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Ink in Her Blood

Jessica Peterson is part of an ancient art form’s revival with Southern Letterpress

Eugenia Uhl photographs

Sitting in the organized chaos of her St. Claude Avenue workshop, in the shadow of a massive steam-powered contraption, Jessica Peterson talks about how she traded a thoroughly modern life to immerse herself in an archaic artform.

“I was living the ‘Sex and the City’ kind of dream,” she says, talking about her years living and working as a graphic designer in New York City. “I worked at an advertising agency 60 hours a week and got sushi all the time, got black car services whenever I wanted.”

It was during this time she took a workshop at a letterpress studio, learning the original way of printing invented by Johannes Gutenberg, and realized that she loved the way type looked when it was printed that way. Letterpress is a technique in which mulitple copies are made by the direct impresson of an inked surface onto paper. Peterson studied bookmaking as an undergraduate at the Art Institute of Chicago, but discovering letterpress was the catalyst for a life change. At age 30, she started on a path that would lead her to opening a letterpress studio in New Orleans.

“There’s a thing that people say: once you get ink in your blood you can’t get away from it,” she says.
 


Peterson entered a small masters program at the University of Alabama called the Art of the Book, which was a program in book-binding and letterpress printing design to show students in the library sciences program how books are made. She apprenticed with a group of letterpress printers in rural Alabama who, for their whole lives, had been creating brochures, menus, business cards and other printed items for the community.

Letterpress has seen a recent revival in the maker world, but Peterson says for these printers in Alabama, the practice was strictly practical.

“The people who kept the letterpress for the last 150 years, they were not college educated and they were not interested in Etsy,” she says. “They started working when they were 12 and worked their way up. Nothing was really precious to them.”

After completing the program and teaching in Alabama, Peterson contemplated her next move. She considered a few cities in the south, and New Orleans was high on her list.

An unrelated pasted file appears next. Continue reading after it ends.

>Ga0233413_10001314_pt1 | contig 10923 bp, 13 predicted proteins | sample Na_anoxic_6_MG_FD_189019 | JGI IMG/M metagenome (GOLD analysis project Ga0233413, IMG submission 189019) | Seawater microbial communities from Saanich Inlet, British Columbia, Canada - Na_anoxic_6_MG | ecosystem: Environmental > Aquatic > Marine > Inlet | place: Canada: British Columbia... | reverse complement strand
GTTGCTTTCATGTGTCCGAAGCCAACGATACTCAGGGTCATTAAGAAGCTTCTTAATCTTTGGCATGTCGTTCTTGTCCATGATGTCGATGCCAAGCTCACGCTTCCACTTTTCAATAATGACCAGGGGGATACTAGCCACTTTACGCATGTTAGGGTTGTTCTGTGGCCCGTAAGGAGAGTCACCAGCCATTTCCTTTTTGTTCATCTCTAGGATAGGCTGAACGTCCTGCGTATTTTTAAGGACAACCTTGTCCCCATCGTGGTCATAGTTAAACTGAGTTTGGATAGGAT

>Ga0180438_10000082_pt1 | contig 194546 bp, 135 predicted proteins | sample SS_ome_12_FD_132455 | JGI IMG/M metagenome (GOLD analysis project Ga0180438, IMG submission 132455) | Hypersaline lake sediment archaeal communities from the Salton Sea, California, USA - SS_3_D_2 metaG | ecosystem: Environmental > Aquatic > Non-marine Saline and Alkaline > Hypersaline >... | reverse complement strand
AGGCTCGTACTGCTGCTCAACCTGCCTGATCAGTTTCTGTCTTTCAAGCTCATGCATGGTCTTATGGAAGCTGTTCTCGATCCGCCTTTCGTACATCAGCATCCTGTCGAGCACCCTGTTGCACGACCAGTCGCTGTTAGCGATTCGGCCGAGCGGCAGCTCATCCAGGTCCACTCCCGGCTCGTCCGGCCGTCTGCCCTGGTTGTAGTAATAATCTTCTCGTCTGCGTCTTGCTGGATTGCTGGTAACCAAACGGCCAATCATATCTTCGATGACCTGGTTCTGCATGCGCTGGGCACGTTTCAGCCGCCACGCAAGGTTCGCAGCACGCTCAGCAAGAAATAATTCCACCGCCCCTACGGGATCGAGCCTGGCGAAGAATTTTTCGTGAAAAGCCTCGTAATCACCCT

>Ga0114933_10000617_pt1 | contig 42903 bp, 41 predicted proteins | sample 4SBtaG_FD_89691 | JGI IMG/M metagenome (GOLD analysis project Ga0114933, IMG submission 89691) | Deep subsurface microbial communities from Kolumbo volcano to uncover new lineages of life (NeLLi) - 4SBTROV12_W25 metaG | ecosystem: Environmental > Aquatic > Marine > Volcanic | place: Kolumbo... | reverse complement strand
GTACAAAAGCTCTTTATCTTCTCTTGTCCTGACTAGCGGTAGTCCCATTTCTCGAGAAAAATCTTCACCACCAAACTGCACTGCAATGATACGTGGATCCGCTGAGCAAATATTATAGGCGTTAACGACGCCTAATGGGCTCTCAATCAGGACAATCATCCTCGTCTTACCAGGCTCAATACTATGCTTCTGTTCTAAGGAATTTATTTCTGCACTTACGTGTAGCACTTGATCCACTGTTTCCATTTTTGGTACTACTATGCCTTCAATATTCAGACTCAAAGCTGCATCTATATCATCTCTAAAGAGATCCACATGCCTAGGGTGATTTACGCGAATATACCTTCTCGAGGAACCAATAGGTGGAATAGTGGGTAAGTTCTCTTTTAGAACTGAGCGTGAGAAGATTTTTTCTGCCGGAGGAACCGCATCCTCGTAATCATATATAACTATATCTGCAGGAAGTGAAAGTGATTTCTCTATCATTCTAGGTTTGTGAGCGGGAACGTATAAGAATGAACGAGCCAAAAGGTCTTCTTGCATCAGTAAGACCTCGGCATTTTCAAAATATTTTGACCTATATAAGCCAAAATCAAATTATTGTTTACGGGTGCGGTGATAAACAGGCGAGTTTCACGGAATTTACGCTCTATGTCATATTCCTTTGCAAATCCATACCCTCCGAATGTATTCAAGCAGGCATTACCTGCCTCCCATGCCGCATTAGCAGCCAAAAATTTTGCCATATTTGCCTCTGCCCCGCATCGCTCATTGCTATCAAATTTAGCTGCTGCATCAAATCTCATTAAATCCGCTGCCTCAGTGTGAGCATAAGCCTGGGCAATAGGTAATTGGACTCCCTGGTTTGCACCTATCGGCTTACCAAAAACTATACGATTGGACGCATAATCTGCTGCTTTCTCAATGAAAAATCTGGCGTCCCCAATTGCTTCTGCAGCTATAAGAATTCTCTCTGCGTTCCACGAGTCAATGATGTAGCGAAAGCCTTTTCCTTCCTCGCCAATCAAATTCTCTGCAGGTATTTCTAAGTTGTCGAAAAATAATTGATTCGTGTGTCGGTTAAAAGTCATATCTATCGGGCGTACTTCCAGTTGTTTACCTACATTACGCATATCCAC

“I think for a lot of people in the south who like New Orleans, it’s always tempting [to move there], it’s always on the bucket list,” she says.

Plus, New Orleans has a growing letterpress and bookmaking community. The city has Baskerville Studio, Fitzgerald Letterpress, Grove Street Press and others working in letterpress, and Peterson added to this list the Southern Letterpress, which shares a space
on St. Claude Avenue in Bywater.

The Southern Letterpress prints, and sometimes designs invitations, announcements, business cards, posters and more for clients. Peterson also prints her own artwork that she sells at the Ogden Museum of Southern Art’s gift shop. A lot of Peterson’s own work is influenced by New Orleans’ Voodoo culture.

Peterson uses the aforementioned large, steam-powered Heidelberg letterpress, as well as a smaller, manually operated letterpress for her work. The process is long — it can take up to 15 minutes just to set the metal or wooden letters to be printed — and it comes with a lot of constraints that don’t exist when designing type on a computer.

But Peterson likes the restrictions, and describes the printing process, as well as the whole book-making process in general, as “meditative.”  

“The thing that’s great about printing books by hand is you really start with an intellectual or conceptual idea, and then you make every part of the book. You make the paper, you make the bookbinding, you make the pages, so it feels like a really holistic, awesome experience,” she says.” About letterpress in particular, she says, “There’s something about the whole process that really sinks into me, and I wish I could articulate it better, but I really love it. Everyone who takes a workshop says it’s so relaxing to do this.”

The Southern Letterpress does hosts workshops that are accessible to beginners (visit thesouthernletterpress.com for details). But be prepared: taking one might get that “ink in your blood” and compel you to make a drastic life change.

“I have a completely opposite life now,” Peterson says, looking back at her life in New York. “I don’t have a lot of money and I don’t do any of those things, but it’s nice to look back.”
 

 

 

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